Former Bosasa chief operations officer Angelo Agrizzi’s testimony on Friday shed more light on how Bosasa “captured” the portfolio committee on justice and correctional services and ensured that the facilities company continued to receive lucrative contracts from the corrections services department.
He detailed before the commission how Bosasa chief executive Gavin Watson identified ANC MP Cedric Frolick as a influential individual in the committee who would be of paramount importance in “winning over” ANC MP and justice and correctional services committee chairperson Vincent Smith, who at the time held a negative view on Bosasa and the contracts they had managed to secure from the department of correctional services.
“Cedric Frolick was introduced to me by Cheeky [Daniel] Watson telephonically during a period when there was a lot of attack [on Bosasa] from the media. He [Frolick] has been a long-standing friend of Cheeky Watson and the Watsons,” said Agrizzi.
He added that he was informed that Frolick was going to be visiting “Office Park [the Bosasa Headquarters]”, and the reason for the visit was for them to “understand the magnitude of the business and be shown the diversity of the actual business. Gavin stressed to us that Frolick would be influential in resolving the impasse that had developed with Smith as chairperson,” he said.
Agrizzi revealed that Watson instructed him that Frolick should be paid a bribe of R40 000 a month to ensure that Bosasa received the audience of Smith.
He testified that “a week after the first payment was made Frolick called Watson and informed him that he had managed to secure a meeting for Bosasa with Smith”.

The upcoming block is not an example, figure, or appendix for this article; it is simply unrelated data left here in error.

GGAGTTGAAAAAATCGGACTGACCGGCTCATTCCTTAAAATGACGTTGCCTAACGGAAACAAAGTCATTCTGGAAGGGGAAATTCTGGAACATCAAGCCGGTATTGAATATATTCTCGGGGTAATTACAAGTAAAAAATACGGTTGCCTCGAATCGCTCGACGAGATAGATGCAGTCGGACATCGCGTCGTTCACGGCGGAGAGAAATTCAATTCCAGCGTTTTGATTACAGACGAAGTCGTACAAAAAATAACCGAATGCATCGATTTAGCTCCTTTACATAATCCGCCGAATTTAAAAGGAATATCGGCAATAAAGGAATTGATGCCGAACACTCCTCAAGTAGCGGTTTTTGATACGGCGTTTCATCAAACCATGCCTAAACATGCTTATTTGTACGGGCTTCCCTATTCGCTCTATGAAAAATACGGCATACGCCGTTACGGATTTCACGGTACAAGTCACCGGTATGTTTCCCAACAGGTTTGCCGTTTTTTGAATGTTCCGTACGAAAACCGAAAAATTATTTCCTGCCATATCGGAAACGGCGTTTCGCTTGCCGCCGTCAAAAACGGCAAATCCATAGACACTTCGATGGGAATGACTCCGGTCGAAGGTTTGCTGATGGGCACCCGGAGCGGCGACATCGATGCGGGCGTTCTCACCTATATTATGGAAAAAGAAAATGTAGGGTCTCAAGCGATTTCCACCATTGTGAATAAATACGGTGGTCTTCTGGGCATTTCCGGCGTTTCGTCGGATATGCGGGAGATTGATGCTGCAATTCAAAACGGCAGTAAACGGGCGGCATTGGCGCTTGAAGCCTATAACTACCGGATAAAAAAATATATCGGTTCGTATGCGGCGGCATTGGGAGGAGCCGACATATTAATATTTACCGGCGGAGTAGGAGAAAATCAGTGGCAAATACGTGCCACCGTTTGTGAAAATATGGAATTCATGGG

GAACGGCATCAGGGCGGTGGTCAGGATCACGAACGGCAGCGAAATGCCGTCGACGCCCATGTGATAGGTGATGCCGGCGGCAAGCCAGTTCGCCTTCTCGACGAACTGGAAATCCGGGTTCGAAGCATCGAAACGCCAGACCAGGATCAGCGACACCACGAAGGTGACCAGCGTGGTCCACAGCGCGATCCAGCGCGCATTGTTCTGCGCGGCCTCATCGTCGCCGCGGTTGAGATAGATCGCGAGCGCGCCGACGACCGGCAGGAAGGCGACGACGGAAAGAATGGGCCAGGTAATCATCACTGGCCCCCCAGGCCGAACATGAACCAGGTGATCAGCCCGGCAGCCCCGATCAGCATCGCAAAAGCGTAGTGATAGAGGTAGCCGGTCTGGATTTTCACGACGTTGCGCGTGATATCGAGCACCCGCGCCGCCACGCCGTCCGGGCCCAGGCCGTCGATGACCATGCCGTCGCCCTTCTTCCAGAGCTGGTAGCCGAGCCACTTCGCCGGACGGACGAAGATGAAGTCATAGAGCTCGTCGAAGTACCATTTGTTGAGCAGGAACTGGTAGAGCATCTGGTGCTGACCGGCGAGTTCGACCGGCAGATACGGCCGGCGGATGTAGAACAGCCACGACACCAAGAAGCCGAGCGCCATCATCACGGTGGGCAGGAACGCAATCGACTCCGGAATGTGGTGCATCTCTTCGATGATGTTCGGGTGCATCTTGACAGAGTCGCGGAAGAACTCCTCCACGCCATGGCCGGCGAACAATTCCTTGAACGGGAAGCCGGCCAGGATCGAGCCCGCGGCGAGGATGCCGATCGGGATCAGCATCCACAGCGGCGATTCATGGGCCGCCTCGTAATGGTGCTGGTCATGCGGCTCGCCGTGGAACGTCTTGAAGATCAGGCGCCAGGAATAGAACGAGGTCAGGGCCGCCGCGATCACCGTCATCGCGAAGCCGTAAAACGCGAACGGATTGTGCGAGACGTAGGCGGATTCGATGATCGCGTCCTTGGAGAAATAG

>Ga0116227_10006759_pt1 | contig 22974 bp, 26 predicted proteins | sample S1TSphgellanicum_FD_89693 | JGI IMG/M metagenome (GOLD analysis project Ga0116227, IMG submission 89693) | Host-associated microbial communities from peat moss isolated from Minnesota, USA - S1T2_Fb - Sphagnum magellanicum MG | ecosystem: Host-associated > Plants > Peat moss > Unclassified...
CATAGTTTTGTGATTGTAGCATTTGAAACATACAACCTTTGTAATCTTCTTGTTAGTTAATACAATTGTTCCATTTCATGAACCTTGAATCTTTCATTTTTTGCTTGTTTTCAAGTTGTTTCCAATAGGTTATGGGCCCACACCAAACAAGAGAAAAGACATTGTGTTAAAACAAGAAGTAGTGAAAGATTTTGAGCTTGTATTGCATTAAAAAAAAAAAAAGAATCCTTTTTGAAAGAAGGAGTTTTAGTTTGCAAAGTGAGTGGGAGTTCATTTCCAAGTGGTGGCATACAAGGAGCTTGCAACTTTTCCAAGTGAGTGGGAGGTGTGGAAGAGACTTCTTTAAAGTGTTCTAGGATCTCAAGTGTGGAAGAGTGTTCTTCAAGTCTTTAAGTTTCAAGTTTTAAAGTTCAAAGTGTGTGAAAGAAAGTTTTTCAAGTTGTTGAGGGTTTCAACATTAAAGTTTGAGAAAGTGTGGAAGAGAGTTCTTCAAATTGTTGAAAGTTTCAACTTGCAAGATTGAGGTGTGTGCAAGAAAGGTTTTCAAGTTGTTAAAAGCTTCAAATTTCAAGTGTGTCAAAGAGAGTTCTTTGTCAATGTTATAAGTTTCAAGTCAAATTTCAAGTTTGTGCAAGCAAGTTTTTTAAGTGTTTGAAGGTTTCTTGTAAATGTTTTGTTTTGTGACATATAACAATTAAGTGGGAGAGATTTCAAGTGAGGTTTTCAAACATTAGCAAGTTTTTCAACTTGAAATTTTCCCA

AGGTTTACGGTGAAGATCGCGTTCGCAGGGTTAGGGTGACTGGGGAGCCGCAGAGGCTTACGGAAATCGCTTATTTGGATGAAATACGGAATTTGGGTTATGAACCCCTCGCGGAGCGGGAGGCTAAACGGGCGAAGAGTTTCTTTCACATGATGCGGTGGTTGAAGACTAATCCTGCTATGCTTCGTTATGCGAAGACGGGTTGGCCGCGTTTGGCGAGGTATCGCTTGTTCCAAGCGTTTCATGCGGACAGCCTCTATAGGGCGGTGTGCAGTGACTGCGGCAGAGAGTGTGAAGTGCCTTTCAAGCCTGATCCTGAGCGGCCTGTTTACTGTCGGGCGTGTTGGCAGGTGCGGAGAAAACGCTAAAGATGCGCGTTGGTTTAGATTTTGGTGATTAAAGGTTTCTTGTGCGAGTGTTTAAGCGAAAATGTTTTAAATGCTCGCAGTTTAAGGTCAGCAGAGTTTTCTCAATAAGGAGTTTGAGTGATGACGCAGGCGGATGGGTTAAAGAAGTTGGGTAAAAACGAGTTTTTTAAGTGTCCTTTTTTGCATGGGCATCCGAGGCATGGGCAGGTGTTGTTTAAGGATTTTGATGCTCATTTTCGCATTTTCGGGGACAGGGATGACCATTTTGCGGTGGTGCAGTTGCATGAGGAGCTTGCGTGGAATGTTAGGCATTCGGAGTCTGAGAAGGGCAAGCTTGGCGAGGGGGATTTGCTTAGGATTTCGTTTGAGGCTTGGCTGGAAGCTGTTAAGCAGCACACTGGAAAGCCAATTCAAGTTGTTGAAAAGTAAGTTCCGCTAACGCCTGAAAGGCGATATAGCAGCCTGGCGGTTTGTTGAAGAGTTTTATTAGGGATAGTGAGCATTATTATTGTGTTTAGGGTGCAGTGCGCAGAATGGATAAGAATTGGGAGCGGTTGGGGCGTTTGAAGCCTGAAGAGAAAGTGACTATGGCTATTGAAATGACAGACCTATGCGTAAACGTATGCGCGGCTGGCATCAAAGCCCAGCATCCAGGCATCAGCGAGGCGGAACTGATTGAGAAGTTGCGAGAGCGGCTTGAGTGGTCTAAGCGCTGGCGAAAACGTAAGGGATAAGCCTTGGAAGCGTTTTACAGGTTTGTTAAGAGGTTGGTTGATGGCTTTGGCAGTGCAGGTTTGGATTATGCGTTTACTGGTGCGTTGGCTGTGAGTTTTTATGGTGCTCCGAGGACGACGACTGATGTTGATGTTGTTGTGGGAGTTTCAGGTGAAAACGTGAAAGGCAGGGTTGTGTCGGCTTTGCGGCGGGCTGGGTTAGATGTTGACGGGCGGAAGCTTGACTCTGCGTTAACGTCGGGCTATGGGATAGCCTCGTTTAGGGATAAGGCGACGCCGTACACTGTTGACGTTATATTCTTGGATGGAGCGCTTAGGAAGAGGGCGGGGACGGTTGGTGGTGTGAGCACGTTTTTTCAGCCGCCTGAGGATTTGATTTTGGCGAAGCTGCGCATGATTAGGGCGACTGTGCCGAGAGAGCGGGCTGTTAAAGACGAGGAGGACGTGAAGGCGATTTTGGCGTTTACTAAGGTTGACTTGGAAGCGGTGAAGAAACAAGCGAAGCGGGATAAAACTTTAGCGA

Agrizzi told the commission that when they finally met Smith at Parliament he did not receive them warmly and “seemed to have not been aware that they were coming to meet with him”.
He said after “a very brief meeting” Smith left for another engagement.
“That meeting did not go well at all … we had wasted R25 000 in travelling costs for nothing,” said Agrizzi.
He told the commission that for this particular meeting he was accompanied by Gideon Njeje, whom Watson had handpicked to go with him.
Agrizzi added that Frolick was similarly instrumental in landing a meeting between Watson, his bother Valence Watson and Justice Minister Michael Masutha.
“Frolick called and informed Watson that he had managed to manipulate the situation and acquire accommodation for Masutha in Port Elizabeth at his personal accommodation.”
This was apparently for an ANC rally that was scheduled to take place in Port Elizabeth.
Agrizzi told the commission that, having been able to manipulate the situation, Frolick informed Watson that he would be able arrange a meeting between him and Masutha.
He said Watson took his bother Valance to the meeting, but he was not convinced that it had gone their way.
“It seemed that their meeting had gone the same way as the one we had had with Smith,” said Agrizzi.
But then the former Bosasa chief operations executive revealed that because of Frolick and other individuals whom he said had been bribed, the relationship between Bosasa and Smith was cultivated to a point that the two parties saw eye to eye.
Earlier in the year Agrizzi revealed that numerous members of the parliamentary portfolio committee on justice and correctional services were on Bosasa’s payroll.
And African Global Operations (formerly known as Bosasa) employee Richard le Roux also gave testimony before the state capture commission earlier in the year that security upgrades were done by Bosasa in Smith’s property to the tune of tens of thousands of rands.